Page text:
Immanent Divine

God is a psychic fact of immediate experience.

Carl Jung speaks of the immanent aspects of God when he says “God is a psychic fact”. In Carl Jung’s view, God is first and foremost a subjective experience.

This insight presents a shift in perspective. God is no longer seen solely in terms of an objective and transcendent otherness toward whom I must have faith. A new horizon opens in which I realize God as a subjective, immanent truth. This truth is realized through symbolic life– dreams, imagination, and visions– as well as through mindful awareness. Jung says:

The “God-image [coincides] with the archetype of the Self” (CW 11, par. 757, in Answer to Job).

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on the Kore

In Archetypes of the Collective Unconscious (CW 9i), Carl Jung speaks of the Kore as an image of feminine innocence. The kore is an archetypal image. As such she “belong[s] to the structure of the unconscious” (para 314). The Kore is a part of the “impersonal psyche” common to all people (ibid).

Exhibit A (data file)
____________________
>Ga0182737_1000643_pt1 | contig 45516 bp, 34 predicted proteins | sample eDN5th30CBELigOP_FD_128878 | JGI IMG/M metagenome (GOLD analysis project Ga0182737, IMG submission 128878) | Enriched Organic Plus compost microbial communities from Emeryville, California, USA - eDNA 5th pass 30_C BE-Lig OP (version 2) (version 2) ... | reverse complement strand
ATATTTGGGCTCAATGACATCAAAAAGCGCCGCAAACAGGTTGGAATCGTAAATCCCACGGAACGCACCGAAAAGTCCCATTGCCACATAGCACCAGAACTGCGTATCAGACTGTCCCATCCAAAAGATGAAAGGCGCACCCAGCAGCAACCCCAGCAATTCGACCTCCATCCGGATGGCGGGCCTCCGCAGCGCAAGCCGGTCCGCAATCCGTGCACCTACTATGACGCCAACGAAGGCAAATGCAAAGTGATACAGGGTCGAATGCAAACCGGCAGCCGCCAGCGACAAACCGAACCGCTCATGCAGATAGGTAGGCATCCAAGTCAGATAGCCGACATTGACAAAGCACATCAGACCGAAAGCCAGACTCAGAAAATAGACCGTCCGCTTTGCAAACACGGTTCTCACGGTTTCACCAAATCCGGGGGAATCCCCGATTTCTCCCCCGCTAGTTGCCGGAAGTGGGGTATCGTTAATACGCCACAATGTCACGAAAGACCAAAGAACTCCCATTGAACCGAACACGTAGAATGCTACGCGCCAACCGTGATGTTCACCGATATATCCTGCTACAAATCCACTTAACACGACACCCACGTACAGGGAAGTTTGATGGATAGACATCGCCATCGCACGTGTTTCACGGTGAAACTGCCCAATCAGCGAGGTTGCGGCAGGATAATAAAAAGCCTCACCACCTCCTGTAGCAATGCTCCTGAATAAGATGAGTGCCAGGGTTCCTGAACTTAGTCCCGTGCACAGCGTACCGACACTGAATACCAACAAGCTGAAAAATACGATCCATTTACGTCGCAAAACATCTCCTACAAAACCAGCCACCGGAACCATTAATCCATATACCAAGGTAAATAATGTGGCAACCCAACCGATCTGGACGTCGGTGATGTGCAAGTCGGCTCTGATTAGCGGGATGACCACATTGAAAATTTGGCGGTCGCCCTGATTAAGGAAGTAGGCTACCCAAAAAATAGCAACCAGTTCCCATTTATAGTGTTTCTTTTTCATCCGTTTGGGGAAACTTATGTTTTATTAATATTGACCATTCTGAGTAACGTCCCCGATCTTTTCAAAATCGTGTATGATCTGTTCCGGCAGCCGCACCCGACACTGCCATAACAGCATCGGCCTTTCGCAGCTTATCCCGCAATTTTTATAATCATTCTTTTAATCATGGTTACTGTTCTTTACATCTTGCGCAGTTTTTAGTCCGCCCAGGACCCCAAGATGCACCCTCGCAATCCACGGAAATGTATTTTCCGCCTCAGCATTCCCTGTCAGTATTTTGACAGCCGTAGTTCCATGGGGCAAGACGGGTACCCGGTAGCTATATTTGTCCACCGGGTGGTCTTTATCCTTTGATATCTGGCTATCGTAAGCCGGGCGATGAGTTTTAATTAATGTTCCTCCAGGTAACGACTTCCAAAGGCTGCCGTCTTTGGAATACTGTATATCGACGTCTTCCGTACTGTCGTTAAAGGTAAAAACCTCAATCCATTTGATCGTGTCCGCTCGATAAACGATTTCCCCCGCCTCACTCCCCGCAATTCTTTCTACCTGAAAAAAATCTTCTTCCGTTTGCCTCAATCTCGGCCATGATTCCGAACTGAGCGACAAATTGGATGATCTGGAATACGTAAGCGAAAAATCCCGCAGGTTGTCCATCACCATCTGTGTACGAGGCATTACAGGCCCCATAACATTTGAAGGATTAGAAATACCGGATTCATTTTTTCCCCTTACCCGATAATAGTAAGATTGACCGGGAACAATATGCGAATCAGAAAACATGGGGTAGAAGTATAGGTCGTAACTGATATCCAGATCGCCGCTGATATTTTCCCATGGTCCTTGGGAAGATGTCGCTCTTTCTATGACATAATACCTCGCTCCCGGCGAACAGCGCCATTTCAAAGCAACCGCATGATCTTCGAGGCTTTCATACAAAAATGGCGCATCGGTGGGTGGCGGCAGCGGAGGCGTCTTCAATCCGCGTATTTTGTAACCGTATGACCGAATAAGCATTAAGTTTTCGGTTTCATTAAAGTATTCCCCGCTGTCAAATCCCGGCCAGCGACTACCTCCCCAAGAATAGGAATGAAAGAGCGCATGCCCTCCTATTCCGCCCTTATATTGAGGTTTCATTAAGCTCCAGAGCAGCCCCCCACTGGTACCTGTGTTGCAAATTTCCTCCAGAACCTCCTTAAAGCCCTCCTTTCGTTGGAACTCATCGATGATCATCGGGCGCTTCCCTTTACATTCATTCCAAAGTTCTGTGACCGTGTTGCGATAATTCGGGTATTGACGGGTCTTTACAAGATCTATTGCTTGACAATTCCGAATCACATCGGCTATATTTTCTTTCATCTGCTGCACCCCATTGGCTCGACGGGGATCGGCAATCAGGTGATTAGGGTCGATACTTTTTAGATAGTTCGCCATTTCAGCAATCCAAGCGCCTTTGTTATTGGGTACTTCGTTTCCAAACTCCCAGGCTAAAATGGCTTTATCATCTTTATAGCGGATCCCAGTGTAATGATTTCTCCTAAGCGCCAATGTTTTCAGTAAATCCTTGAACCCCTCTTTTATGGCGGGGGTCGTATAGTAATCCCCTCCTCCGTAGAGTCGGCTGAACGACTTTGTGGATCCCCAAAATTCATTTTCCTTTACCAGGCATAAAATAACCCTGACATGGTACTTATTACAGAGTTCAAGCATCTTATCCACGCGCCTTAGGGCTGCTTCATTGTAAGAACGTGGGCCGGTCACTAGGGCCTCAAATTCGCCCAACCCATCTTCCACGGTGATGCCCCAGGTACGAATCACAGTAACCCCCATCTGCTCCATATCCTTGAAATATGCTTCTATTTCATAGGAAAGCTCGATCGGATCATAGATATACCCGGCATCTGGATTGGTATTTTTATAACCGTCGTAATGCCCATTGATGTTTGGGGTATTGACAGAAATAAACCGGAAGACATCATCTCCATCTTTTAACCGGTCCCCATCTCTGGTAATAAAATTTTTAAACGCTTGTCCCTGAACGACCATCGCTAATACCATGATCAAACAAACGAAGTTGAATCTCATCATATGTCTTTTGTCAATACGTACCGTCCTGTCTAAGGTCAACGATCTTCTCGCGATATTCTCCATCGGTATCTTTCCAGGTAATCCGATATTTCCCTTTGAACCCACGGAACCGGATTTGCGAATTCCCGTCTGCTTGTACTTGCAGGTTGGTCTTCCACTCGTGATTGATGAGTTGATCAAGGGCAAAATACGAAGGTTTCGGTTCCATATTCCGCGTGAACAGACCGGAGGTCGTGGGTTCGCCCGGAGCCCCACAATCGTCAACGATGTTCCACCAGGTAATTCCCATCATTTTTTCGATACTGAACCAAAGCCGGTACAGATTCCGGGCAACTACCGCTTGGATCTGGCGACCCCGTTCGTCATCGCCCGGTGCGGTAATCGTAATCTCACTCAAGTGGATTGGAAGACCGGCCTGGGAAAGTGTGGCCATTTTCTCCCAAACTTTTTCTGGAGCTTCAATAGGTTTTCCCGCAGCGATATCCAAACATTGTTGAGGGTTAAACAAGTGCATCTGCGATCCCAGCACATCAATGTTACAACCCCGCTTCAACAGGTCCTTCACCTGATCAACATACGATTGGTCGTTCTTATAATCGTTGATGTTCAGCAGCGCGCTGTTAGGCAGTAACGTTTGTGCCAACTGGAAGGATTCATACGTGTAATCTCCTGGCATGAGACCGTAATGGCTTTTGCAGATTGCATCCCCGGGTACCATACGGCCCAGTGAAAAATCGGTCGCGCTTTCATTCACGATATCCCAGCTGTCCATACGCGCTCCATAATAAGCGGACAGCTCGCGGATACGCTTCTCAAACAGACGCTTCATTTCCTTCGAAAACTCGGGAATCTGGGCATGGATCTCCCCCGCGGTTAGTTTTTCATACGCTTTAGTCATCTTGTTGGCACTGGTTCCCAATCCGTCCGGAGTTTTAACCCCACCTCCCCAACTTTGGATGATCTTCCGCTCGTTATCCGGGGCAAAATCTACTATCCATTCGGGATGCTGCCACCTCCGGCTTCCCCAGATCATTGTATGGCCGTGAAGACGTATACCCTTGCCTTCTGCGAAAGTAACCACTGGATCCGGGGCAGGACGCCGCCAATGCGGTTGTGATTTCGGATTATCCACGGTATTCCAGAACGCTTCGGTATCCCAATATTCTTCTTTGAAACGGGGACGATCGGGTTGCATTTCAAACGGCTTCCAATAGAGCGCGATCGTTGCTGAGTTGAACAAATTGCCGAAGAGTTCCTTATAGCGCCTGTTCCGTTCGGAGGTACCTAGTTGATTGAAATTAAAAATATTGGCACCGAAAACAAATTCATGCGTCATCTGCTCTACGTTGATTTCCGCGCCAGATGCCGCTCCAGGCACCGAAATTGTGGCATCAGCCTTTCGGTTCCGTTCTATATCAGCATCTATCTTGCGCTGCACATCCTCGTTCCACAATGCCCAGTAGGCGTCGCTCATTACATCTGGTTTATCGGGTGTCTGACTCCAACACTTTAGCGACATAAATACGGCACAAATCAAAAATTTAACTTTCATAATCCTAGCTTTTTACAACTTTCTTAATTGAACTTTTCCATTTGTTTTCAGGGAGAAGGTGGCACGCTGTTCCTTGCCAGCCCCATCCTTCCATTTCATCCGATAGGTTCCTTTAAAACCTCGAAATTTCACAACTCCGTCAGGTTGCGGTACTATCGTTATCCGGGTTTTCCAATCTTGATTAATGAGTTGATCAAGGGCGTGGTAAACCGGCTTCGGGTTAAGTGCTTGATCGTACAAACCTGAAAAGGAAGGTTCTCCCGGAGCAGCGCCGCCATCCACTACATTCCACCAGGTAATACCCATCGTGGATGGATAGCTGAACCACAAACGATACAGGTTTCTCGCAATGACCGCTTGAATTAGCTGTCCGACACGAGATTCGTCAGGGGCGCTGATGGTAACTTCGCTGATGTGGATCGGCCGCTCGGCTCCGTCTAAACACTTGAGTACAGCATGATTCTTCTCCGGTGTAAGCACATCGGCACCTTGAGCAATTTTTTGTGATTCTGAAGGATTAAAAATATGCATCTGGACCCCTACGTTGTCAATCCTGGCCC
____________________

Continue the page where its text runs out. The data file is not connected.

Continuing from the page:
For women, the Kore image speak to “the supraordinate personality or self” (para 314). If the Kore image appears, it may tells us something about the “the wholeness” of the unconscious psyche (ibid). In particular, the Kore image can tell us something about the undeveloped part of the personality. I assume equally for men and women. If the maiden image is incapable of maturation, then we may be seeing a hindrance in the individuation process. In this regard, Jung says:

 “Maidens are always doomed to die, because their exclusive domination of the feminine psyche hinders the individuation process, that is, the maturation of personality” (para. 355).

The inability to grow and mature is commonly expressed in a mythological manner. If one is too attached to feminine innocence, then life is bound to push for transformation and change. In such cases we see the Kore being exposed to dangers. Jung says: